Breastfeeding and pumping, whether it’s with the use of a manual or electric pump, are two very different processes. Having said that, it’s not true that a baby can only get from mom the same amount the mom gets from pumping. First, pumping is mechanical, breastfeeding is physical and emotional. The artificial act of pumping cannot compare to the sensation a mom and baby goes through in breastfeeding. A baby’s mouth and a suction are two very different things as well. If a mom’s worry is that the bay is not getting enough milk from breastfeeding, and the pumping confirms that worry, that’s not how we should measure it. What’s effective is to weigh the baby, keep a journal and list the weight gains to get your proof or decide if you’d need further help.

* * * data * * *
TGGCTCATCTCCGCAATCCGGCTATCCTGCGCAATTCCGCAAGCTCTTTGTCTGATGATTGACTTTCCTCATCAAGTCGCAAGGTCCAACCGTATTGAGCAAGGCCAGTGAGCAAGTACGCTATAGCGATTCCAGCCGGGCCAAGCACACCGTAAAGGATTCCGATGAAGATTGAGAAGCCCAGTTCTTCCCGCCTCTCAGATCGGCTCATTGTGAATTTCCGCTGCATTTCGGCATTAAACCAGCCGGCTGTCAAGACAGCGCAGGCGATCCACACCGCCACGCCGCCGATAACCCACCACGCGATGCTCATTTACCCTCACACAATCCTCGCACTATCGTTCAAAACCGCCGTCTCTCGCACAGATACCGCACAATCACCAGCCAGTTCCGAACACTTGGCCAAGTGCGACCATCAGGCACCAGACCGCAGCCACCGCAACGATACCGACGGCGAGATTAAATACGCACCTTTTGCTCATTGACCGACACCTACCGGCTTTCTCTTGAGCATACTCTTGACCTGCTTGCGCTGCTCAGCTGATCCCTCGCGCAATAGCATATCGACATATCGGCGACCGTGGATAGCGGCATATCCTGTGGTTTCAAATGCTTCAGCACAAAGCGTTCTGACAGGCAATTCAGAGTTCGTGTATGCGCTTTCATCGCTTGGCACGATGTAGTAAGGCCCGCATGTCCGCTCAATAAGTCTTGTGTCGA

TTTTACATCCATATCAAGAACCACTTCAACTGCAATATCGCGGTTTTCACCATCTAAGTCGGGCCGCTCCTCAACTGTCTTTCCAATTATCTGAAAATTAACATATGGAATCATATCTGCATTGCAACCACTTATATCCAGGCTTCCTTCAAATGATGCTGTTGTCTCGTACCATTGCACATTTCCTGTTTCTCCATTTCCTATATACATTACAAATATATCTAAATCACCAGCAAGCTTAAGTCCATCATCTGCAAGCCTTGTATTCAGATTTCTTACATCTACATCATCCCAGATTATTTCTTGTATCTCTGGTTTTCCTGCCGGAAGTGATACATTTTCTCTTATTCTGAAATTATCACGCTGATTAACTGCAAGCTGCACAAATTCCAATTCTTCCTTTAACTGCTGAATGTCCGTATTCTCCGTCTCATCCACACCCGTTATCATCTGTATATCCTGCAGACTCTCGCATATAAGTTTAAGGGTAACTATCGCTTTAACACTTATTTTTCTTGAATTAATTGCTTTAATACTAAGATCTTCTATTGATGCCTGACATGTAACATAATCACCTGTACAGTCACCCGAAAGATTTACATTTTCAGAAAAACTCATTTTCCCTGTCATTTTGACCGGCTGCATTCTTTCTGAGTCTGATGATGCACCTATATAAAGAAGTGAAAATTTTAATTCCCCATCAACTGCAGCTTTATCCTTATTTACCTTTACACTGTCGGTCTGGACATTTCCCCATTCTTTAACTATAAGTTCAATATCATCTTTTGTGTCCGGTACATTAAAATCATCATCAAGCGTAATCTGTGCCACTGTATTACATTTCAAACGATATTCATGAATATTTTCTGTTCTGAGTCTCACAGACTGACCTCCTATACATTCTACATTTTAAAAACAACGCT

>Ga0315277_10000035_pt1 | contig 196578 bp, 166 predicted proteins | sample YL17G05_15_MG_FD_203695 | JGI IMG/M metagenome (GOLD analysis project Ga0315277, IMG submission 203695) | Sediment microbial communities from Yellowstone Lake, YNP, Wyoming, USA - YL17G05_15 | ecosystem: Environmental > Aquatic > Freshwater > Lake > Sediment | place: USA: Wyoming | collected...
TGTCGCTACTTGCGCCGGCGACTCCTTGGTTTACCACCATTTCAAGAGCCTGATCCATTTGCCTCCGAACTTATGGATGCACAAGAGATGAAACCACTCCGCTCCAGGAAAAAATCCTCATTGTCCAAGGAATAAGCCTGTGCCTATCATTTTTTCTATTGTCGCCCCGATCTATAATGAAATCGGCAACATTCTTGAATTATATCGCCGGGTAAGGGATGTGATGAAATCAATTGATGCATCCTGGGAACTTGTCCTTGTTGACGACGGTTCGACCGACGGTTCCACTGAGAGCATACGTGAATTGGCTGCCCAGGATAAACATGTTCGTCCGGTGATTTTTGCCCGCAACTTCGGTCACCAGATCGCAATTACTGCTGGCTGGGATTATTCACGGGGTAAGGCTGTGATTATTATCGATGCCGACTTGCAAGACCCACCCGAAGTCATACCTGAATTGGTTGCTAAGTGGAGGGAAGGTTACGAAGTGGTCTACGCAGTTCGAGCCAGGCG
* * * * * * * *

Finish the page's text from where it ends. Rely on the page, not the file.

5. Newborns should not be breastfed a lot
This particular myth comes in a different context too: Your baby will continue to be hungry because you do not have enough milk. Take a look at your newborn baby, how hungry can a tiny little person get? A newborn’s stomach in the first week can take 30-59 ml, that’s just one to two ounces. By the 3rd week, it grows to 90 ml, that means baby needs about 25 ounces, give or take, of milk per day. When they say that you should not be breastfeeding all the time, for the reason that babies should only be fed when they are hungry, it’s just not true.